As you can see from the title of this article, we are going to refer to this as the 'no-peek' putting stroke. Obviously, the term no peek refers to the fact that you aren't going to peek up at the hole before the ball has been sent on its way. It will take discipline and plenty of practice to master this putting technique in your own game, but the hard work will be worth it. There is nothing you can do in golf which will have a greater impact on your scores than improving your putting. Master the no peek putting stroke and your scores are going to come down – it is just that simple.

While working on your stroke, it is important that you remember to allow your own personal style to shine through in your technique. Yes, you need to abide by some basic fundamentals – and we will outline those in this article – but you also need to be yourself. If you are too busy trying to conform to a long checklist of techniques, you will never have the natural touch and feel needed to be a great putter. Hit on the basic fundamentals, learn how to keep your head down, and let your natural ability take it from there.

All of the content below is based on a right-handed golfer. If you happen to play left-handed, please take a moment to reverse the directions as necessary.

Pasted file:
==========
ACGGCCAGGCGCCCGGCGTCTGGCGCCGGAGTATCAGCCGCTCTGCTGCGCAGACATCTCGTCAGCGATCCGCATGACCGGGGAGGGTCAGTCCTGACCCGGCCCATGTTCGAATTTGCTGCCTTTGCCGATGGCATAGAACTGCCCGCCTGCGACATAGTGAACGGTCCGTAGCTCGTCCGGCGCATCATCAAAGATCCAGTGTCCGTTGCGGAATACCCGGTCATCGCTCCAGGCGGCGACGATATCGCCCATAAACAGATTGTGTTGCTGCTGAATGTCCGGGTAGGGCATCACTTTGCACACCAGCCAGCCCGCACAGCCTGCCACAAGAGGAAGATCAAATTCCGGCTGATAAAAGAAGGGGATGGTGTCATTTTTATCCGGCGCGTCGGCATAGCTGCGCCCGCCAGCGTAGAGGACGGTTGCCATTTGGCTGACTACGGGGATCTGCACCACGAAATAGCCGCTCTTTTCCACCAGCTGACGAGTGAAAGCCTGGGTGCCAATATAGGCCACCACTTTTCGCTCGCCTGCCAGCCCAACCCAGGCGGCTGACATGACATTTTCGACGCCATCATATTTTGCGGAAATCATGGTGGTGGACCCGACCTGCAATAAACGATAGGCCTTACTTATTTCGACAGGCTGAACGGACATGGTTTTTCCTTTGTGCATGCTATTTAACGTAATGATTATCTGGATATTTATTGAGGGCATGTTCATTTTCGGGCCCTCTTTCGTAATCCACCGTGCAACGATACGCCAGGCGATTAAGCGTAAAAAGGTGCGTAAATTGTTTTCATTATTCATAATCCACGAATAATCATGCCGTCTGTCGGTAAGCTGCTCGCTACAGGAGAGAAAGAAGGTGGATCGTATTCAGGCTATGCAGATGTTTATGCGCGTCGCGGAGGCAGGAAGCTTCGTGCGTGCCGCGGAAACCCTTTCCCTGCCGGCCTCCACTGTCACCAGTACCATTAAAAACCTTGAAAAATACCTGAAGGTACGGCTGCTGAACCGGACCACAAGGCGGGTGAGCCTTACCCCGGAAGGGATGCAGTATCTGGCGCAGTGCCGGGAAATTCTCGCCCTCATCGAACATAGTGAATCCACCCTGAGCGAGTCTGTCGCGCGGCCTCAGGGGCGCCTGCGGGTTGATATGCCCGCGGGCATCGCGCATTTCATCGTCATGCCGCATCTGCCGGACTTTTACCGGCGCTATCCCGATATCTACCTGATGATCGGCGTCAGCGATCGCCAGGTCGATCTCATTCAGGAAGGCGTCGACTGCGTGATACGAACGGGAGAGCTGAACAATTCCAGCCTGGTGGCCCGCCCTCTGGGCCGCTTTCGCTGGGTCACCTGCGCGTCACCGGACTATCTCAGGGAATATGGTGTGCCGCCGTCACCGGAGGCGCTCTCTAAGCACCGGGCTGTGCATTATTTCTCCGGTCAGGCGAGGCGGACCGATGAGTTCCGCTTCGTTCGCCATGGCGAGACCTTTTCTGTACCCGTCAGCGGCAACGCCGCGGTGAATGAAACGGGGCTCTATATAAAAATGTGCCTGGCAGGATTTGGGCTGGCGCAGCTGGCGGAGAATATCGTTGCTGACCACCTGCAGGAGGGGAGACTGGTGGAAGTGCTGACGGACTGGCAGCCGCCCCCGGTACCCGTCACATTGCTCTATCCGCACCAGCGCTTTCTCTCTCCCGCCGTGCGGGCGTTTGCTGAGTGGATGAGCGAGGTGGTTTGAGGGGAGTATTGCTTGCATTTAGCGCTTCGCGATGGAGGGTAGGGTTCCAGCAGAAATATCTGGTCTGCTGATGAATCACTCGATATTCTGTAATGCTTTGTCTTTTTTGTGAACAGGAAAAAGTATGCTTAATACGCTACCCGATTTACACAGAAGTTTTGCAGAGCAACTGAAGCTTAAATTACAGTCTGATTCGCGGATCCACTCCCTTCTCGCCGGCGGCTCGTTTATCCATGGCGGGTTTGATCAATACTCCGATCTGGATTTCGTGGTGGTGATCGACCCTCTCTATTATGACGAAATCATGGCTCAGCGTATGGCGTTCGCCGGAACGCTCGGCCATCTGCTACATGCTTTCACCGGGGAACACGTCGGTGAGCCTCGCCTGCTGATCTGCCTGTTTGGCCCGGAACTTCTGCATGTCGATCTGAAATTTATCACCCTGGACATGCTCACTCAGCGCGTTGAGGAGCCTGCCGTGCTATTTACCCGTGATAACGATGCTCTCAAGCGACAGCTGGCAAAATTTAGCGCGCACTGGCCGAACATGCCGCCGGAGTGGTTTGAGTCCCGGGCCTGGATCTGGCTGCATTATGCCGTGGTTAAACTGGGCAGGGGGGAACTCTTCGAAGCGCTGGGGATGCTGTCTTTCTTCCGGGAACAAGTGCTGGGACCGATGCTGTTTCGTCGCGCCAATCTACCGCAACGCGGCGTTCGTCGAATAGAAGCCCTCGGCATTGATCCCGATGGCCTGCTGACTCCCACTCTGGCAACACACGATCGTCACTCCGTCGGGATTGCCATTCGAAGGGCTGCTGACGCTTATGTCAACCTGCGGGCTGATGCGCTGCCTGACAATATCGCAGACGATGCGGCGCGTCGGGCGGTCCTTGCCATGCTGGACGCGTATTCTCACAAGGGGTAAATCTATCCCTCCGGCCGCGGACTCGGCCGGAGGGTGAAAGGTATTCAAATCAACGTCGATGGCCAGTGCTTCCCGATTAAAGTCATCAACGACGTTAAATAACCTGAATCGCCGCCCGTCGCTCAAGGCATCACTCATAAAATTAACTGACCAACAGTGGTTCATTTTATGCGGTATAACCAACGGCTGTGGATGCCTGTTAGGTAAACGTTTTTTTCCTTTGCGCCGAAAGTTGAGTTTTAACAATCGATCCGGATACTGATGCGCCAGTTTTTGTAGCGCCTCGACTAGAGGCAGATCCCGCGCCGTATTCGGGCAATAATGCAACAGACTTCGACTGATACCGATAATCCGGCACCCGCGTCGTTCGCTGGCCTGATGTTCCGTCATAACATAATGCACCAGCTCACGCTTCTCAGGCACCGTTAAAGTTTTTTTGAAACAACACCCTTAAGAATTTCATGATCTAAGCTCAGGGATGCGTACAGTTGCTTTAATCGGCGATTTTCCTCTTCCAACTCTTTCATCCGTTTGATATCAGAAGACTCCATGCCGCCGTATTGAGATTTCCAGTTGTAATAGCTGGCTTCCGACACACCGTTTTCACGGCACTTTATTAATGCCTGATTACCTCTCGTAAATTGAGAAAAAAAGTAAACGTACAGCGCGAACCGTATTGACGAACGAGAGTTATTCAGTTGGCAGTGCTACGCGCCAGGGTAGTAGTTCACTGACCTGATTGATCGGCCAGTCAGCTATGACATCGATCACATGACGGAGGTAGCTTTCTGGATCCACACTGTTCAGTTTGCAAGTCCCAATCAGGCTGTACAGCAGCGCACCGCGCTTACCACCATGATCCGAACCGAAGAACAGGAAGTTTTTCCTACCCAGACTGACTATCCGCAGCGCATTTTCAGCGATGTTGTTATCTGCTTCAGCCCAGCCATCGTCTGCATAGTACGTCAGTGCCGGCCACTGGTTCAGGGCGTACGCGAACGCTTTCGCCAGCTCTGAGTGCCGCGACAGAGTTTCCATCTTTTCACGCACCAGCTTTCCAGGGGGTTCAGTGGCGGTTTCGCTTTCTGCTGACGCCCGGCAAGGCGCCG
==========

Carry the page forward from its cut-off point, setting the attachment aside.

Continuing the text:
The Benefits of Keeping Your Head Down

The Benefits of Keeping Your Head Down

Not all golf tips are good tips. If you spend any time hanging around your local driving range or practice putting green, you are sure to hear plenty of tips tossed around by amateur golfers. Some of those tips will be quite helpful – and many of them will be useless. In this case, 'keep your head down' is actually very valuable tip.

But why? The points below highlight just how keeping your head down can benefit your putting stroke.

  • Stability through the hit. You need to keep the club moving down the target line all the way through impact when putting. This is relatively easy to do when you keep your head down and still. It gets much harder, however, if you allow your head to lift up and away from the ball as the club swings. Looking up early is going to cause your entire upper body to move, and that means the putter is going to move off of its path as well. In most cases, the putter will be pulled up and to the inside, meaning you will make contact with the ball low on the face, and out toward the toe. In the end, this kind of putt usually comes up short due to the fact that you have missed the sweet spot. The putt may also be off line due to the twisting of the putter face at impact. You already know that it is important to hit the sweet spot when hitting a club like your driver, but you may not have known that this skill is just as important on the greens.